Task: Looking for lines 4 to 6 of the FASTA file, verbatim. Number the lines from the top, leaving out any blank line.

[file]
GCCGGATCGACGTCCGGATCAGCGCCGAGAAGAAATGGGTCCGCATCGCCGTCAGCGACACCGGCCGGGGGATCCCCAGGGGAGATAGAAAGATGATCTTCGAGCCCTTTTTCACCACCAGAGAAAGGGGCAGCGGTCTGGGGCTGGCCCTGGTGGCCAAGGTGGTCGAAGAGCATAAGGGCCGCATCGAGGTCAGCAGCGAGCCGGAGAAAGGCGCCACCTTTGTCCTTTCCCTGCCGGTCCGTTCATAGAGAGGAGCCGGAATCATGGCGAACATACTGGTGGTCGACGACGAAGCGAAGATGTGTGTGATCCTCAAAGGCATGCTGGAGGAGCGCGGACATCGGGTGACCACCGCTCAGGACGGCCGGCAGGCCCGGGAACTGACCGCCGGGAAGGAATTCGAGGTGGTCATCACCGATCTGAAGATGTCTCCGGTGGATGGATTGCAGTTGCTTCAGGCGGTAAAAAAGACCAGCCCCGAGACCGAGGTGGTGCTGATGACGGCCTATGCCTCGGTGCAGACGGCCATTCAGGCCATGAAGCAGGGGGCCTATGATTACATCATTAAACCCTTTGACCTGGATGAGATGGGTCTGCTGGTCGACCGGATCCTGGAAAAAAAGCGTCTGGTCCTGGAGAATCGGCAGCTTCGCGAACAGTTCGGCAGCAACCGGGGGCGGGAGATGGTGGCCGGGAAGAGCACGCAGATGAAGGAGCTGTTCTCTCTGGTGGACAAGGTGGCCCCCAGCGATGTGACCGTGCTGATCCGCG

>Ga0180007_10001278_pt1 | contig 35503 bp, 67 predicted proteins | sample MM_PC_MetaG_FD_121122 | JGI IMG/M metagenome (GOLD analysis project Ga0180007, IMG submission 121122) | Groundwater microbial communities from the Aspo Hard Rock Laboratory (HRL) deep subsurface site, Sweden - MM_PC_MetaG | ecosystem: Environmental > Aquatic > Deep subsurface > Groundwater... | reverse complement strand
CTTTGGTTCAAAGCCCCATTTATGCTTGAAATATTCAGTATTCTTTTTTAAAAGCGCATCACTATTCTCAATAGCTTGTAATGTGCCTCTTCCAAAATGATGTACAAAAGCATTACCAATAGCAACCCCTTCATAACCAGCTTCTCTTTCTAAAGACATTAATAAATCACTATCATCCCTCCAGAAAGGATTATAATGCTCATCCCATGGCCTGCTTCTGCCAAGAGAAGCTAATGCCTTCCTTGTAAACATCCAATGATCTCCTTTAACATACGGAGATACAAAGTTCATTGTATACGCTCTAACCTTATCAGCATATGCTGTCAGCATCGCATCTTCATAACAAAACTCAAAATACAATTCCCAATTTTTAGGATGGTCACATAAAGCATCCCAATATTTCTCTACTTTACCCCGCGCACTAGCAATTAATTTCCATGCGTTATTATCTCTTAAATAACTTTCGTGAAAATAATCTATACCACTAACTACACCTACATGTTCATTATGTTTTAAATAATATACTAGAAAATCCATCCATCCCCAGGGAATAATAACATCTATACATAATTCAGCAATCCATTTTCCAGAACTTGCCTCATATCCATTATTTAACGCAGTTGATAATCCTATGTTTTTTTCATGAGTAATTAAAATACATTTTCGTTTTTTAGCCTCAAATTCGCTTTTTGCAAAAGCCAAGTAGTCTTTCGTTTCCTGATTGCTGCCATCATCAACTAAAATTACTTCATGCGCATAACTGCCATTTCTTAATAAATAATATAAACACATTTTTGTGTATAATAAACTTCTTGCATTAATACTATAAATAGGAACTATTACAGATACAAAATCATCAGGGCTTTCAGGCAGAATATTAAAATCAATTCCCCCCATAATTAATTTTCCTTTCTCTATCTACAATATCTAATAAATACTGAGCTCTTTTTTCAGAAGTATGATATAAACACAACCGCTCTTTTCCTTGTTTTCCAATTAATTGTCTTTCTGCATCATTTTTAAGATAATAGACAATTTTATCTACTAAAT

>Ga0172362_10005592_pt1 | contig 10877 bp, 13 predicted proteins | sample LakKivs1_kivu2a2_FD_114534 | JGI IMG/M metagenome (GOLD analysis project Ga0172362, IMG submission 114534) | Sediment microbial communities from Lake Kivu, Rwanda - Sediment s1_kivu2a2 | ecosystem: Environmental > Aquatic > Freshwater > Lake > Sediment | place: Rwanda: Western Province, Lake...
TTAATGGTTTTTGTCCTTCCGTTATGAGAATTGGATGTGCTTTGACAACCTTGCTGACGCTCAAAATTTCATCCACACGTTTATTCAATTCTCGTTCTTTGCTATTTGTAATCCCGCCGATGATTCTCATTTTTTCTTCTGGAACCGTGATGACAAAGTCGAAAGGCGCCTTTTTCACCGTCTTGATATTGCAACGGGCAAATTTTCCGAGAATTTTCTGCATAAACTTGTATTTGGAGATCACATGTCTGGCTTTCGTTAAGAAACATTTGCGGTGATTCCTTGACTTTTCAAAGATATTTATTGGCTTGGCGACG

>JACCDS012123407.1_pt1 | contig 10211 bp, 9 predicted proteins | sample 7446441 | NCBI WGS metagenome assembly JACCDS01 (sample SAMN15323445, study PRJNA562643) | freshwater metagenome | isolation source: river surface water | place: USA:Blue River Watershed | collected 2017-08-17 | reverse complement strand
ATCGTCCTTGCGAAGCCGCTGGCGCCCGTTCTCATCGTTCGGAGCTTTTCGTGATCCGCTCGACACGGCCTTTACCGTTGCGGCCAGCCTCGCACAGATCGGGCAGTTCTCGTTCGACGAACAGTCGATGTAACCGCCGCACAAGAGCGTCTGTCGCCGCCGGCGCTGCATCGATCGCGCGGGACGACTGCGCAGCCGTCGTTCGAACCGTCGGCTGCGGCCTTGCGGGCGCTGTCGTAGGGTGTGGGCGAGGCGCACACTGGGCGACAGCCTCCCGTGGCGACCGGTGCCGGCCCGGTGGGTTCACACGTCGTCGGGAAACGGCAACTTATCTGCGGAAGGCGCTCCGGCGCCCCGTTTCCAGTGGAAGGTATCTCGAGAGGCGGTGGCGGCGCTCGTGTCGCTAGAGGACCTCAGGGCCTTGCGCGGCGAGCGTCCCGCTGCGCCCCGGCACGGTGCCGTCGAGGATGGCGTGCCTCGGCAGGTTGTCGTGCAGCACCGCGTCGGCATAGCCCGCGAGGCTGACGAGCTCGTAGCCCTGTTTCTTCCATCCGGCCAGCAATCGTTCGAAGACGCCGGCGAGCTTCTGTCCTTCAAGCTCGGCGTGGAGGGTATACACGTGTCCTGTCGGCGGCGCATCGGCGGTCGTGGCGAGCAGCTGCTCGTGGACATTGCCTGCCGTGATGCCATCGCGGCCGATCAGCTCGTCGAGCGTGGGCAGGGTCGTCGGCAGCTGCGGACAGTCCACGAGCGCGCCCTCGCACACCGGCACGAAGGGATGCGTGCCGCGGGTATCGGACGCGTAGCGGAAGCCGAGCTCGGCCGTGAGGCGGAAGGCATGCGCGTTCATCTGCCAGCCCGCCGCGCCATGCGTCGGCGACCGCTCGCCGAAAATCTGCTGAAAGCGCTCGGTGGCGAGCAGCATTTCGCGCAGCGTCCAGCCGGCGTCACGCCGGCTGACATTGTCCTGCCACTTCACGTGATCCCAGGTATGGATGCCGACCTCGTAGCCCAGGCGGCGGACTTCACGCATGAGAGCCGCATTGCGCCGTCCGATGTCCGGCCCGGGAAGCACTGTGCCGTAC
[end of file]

>Ga0172362_10005592_pt1 | contig 10877 bp, 13 predicted proteins | sample LakKivs1_kivu2a2_FD_114534 | JGI IMG/M metagenome (GOLD analysis project Ga0172362, IMG submission 114534) | Sediment microbial communities from Lake Kivu, Rwanda - Sediment s1_kivu2a2 | ecosystem: Environmental > Aquatic > Freshwater > Lake > Sediment | place: Rwanda: Western Province, Lake...
TTAATGGTTTTTGTCCTTCCGTTATGAGAATTGGATGTGCTTTGACAACCTTGCTGACGCTCAAAATTTCATCCACACGTTTATTCAATTCTCGTTCTTTGCTATTTGTAATCCCGCCGATGATTCTCATTTTTTCTTCTGGAACCGTGATGACAAAGTCGAAAGGCGCCTTTTTCACCGTCTTGATATTGCAACGGGCAAATTTTCCGAGAATTTTCTGCATAAACTTGTATTTGGAGATCACATGTCTGGCTTTCGTTAAGAAACATTTGCGGTGATTCCTTGACTTTTCAAAGATATTTATTGGCTTGGCGACG

>JACCDS012123407.1_pt1 | contig 10211 bp, 9 predicted proteins | sample 7446441 | NCBI WGS metagenome assembly JACCDS01 (sample SAMN15323445, study PRJNA562643) | freshwater metagenome | isolation source: river surface water | place: USA:Blue River Watershed | collected 2017-08-17 | reverse complement strand